I’ve been reading through The Prepublishing Handbook: What you should know before you publish your first book by Patricia J. Bell and found this sentiment both slightly humorous and quite relieving:
“You need to have a strong belief in yourself and your capabilities to do what has to be done. This need not be a major problem. If you were smart enough to write a good book, then you are smart enough to publish it. Remember, you can remedy ignorance through vigorous self-education.”
The more I dive into the world of self-publishing, the more I feel ready to drown in the sheer mass of information one must assimilate in order to proceed in an informed manner. I continue to feel increasingly ignorant! But Ms. Bell’s statement inspires me to engage in vigorous self-education. Perhaps eventually I’ll feel like I know something!
Check out this web page with easy-to-follow instructions for setting the distiller for embedding fonts in Adobe. Many printers that work with self-publishers require that you embed the fonts when you send them a pdf file, so I was really glad to find these instructions on how to do that.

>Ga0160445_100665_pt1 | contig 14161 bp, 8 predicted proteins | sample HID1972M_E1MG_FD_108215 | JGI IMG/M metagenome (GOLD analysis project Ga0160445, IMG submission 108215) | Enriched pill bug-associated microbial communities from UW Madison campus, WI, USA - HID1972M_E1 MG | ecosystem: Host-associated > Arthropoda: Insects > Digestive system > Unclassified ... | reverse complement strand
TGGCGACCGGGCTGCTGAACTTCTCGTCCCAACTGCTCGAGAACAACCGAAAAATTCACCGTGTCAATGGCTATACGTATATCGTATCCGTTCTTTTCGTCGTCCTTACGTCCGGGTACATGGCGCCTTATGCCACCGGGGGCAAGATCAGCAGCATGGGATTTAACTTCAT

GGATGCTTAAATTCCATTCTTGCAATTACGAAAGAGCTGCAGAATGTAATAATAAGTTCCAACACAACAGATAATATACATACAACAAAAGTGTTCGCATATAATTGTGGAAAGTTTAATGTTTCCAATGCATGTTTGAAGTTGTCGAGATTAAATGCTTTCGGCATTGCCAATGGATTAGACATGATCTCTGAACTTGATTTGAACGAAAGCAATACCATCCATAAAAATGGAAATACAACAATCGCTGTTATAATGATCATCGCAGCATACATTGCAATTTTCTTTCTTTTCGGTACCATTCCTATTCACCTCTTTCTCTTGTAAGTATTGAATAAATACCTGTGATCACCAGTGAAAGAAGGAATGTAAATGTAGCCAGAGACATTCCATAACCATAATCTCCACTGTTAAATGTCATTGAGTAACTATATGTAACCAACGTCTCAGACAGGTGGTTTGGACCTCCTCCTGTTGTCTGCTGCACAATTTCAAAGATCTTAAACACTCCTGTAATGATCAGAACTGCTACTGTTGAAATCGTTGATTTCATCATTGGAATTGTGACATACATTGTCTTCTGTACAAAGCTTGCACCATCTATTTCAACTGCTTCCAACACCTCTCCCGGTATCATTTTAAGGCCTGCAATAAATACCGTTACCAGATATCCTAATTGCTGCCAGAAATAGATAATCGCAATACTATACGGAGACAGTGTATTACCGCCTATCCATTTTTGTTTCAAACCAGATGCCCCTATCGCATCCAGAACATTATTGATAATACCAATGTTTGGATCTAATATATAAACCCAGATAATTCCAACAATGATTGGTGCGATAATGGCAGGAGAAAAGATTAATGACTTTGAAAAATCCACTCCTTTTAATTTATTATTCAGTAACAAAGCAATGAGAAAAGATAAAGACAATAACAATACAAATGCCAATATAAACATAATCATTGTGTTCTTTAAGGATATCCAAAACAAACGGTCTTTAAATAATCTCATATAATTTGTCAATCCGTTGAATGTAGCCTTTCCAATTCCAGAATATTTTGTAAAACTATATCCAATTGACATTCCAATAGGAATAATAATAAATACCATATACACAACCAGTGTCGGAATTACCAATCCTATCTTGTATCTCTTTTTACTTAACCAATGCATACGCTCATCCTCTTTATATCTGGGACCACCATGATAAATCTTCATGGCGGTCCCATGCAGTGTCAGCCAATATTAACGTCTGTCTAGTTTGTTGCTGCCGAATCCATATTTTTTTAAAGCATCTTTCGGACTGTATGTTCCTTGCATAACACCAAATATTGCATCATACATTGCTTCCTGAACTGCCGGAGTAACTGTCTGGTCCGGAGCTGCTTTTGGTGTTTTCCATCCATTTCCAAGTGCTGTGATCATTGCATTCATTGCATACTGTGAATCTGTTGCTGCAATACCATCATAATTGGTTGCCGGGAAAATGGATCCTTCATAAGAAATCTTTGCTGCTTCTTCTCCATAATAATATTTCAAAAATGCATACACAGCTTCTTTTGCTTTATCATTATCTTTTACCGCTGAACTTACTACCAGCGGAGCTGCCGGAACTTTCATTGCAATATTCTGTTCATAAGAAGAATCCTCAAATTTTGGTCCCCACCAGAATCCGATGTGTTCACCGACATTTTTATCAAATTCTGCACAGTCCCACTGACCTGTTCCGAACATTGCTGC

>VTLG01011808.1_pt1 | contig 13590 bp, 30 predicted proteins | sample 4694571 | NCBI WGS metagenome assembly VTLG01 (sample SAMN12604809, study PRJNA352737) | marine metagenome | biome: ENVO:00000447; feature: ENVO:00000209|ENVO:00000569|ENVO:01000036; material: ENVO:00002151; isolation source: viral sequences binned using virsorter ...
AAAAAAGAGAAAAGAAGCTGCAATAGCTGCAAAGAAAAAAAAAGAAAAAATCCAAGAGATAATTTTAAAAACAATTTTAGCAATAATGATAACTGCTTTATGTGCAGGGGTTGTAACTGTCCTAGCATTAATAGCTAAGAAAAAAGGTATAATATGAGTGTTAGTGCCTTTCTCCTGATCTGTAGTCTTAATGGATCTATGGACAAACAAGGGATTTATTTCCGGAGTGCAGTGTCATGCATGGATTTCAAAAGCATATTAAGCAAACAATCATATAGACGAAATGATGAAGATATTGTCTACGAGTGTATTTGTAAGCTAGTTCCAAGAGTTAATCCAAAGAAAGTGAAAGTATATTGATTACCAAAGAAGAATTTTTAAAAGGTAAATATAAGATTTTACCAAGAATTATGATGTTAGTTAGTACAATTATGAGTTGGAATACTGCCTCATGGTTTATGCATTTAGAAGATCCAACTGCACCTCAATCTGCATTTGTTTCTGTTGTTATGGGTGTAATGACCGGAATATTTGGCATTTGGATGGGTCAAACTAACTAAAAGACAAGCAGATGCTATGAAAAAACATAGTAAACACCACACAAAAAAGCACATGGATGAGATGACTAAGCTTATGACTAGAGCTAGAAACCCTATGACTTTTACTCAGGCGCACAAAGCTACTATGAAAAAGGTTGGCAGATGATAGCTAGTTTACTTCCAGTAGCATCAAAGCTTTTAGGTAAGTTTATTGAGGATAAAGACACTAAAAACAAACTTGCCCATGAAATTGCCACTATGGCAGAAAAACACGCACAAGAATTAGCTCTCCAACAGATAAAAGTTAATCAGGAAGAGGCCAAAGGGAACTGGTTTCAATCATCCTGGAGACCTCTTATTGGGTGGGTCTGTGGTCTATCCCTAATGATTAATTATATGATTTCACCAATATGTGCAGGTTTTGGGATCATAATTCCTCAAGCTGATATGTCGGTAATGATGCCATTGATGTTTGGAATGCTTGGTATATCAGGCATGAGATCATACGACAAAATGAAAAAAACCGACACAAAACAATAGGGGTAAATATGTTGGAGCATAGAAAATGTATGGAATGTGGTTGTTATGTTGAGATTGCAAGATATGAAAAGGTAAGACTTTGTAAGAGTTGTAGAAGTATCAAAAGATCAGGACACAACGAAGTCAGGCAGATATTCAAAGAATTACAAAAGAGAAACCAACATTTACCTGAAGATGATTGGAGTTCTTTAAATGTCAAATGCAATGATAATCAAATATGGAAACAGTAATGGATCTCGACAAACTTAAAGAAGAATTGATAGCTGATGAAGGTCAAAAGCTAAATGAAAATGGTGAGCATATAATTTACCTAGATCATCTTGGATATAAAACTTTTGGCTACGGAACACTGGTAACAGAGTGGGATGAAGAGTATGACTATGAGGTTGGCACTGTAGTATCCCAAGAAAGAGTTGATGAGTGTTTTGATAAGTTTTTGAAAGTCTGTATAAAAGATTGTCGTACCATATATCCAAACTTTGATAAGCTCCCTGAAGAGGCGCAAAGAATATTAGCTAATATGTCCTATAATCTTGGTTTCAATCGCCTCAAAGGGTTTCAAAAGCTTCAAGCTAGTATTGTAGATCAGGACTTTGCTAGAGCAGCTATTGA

By far, the website I visit the most every day is Dictionary.com. The link to it is positioned right in the center of my Bookmarks Toolbar so that I’m only a quick click away from looking up any word. Right under the box where you type in your desired word is a tab that will take you to Thesaurus.com. Numerous times when I’m writing I’ll need to look up the definition of a word to see if it has the nuance I intend. Or you know that feeling when the word is right at the tip of your brain, but you can’t formulate it? Often I can think of a similar word and I type it into the thesaurus to see if it will return the word I’m actually looking for.
Of course, these same strategies can be employed using the printed books sitting on the shelves above my desk, but having them just a click away sure does save a lot of time!
A couple of days ago I came across the Self Publishing website. The amount of information on the website is quite overwhelming! But you can order a free copy of their book, Publishing Basics – A Guide for the Small Press and Independent Self-Publisher that will help guide you through a lot of the resources available through their website. Just fill out the form to download the free e-book on this page. Then you will have the option to order a printed version of the book for free (+$1.99 shipping). I just finished the book today and not only is it chock-full of useful tips for self-publishers, it is also printed on various types of paper with examples of both offset and digital printing processes. This provides an excellent way to examine the difference between the papers and printing options available.